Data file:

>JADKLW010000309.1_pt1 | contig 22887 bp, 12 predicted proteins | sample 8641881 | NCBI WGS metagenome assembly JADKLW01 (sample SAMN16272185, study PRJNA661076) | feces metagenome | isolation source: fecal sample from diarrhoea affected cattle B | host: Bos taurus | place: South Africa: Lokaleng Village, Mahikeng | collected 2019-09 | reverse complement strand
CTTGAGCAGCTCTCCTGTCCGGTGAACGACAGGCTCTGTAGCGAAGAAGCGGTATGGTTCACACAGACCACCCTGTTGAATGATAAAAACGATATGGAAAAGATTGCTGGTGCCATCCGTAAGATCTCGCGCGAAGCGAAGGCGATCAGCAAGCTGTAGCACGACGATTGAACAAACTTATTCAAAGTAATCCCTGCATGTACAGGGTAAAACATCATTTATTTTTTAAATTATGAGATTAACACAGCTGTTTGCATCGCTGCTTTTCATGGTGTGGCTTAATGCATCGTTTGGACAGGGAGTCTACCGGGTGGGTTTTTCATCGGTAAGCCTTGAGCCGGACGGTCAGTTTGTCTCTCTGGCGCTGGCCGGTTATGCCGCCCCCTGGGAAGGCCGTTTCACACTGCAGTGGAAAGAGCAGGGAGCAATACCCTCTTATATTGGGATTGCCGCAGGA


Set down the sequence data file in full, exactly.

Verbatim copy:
>JADKLW010000309.1_pt1 | contig 22887 bp, 12 predicted proteins | sample 8641881 | NCBI WGS metagenome assembly JADKLW01 (sample SAMN16272185, study PRJNA661076) | feces metagenome | isolation source: fecal sample from diarrhoea affected cattle B | host: Bos taurus | place: South Africa: Lokaleng Village, Mahikeng | collected 2019-09 | reverse complement strand
CTTGAGCAGCTCTCCTGTCCGGTGAACGACAGGCTCTGTAGCGAAGAAGCGGTATGGTTCACACAGACCACCCTGTTGAATGATAAAAACGATATGGAAAAGATTGCTGGTGCCATCCGTAAGATCTCGCGCGAAGCGAAGGCGATCAGCAAGCTGTAGCACGACGATTGAACAAACTTATTCAAAGTAATCCCTGCATGTACAGGGTAAAACATCATTTATTTTTTAAATTATGAGATTAACACAGCTGTTTGCATCGCTGCTTTTCATGGTGTGGCTTAATGCATCGTTTGGACAGGGAGTCTACCGGGTGGGTTTTTCATCGGTAAGCCTTGAGCCGGACGGTCAGTTTGTCTCTCTGGCGCTGGCCGGTTATGCCGCCCCCTGGGAAGGCCGTTTCACACTGCAGTGGAAAGAGCAGGGAGCAATACCCTCTTATATTGGGATTGCCGCAGGA